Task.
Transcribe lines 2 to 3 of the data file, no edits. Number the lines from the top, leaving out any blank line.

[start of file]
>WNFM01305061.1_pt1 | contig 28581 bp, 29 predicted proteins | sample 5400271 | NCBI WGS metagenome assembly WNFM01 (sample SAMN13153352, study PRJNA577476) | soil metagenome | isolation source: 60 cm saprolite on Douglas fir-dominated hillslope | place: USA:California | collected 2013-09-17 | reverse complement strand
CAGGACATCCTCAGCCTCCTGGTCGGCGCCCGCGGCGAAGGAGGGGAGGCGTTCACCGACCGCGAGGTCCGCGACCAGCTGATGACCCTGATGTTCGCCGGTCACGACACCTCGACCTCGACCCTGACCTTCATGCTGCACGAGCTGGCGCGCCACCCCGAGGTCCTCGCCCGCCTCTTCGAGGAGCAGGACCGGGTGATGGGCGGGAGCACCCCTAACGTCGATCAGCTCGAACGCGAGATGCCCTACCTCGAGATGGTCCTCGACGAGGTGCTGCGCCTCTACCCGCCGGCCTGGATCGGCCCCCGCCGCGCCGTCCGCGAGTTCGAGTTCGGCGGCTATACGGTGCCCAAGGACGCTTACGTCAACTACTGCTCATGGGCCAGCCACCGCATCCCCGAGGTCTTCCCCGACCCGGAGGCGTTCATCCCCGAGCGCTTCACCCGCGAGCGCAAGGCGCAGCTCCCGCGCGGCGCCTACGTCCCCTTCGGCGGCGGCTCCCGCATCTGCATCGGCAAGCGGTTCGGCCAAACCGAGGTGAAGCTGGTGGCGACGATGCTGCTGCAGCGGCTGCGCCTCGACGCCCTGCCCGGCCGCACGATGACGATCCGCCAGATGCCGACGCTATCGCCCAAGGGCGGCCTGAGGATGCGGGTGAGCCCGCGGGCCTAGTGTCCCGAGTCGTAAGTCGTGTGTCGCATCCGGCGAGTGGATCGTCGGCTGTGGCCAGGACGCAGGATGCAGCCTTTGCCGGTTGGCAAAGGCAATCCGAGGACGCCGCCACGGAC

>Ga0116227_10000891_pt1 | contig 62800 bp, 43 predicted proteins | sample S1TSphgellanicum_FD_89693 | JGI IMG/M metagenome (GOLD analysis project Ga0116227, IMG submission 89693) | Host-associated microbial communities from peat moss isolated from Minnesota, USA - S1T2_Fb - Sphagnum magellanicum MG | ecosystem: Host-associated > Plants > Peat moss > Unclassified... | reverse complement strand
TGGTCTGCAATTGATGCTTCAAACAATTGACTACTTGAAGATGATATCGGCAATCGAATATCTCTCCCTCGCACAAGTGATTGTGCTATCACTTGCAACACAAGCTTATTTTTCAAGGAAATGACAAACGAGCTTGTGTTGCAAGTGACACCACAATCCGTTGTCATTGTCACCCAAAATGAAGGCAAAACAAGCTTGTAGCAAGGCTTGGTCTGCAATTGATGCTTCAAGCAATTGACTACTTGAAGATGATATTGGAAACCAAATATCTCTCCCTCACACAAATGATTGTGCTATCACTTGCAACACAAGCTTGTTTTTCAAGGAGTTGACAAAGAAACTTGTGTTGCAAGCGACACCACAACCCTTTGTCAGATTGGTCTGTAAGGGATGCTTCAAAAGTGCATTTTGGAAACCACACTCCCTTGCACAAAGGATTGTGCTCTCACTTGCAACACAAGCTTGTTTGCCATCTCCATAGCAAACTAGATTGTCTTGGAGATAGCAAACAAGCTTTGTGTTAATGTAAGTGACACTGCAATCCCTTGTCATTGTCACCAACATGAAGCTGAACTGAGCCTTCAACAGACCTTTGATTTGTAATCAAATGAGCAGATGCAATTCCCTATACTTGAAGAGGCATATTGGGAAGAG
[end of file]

CAGGACATCCTCAGCCTCCTGGTCGGCGCCCGCGGCGAAGGAGGGGAGGCGTTCACCGACCGCGAGGTCCGCGACCAGCTGATGACCCTGATGTTCGCCGGTCACGACACCTCGACCTCGACCCTGACCTTCATGCTGCACGAGCTGGCGCGCCACCCCGAGGTCCTCGCCCGCCTCTTCGAGGAGCAGGACCGGGTGATGGGCGGGAGCACCCCTAACGTCGATCAGCTCGAACGCGAGATGCCCTACCTCGAGATGGTCCTCGACGAGGTGCTGCGCCTCTACCCGCCGGCCTGGATCGGCCCCCGCCGCGCCGTCCGCGAGTTCGAGTTCGGCGGCTATACGGTGCCCAAGGACGCTTACGTCAACTACTGCTCATGGGCCAGCCACCGCATCCCCGAGGTCTTCCCCGACCCGGAGGCGTTCATCCCCGAGCGCTTCACCCGCGAGCGCAAGGCGCAGCTCCCGCGCGGCGCCTACGTCCCCTTCGGCGGCGGCTCCCGCATCTGCATCGGCAAGCGGTTCGGCCAAACCGAGGTGAAGCTGGTGGCGACGATGCTGCTGCAGCGGCTGCGCCTCGACGCCCTGCCCGGCCGCACGATGACGATCCGCCAGATGCCGACGCTATCGCCCAAGGGCGGCCTGAGGATGCGGGTGAGCCCGCGGGCCTAGTGTCCCGAGTCGTAAGTCGTGTGTCGCATCCGGCGAGTGGATCGTCGGCTGTGGCCAGGACGCAGGATGCAGCCTTTGCCGGTTGGCAAAGGCAATCCGAGGACGCCGCCACGGAC

>Ga0116227_10000891_pt1 | contig 62800 bp, 43 predicted proteins | sample S1TSphgellanicum_FD_89693 | JGI IMG/M metagenome (GOLD analysis project Ga0116227, IMG submission 89693) | Host-associated microbial communities from peat moss isolated from Minnesota, USA - S1T2_Fb - Sphagnum magellanicum MG | ecosystem: Host-associated > Plants > Peat moss > Unclassified... | reverse complement strand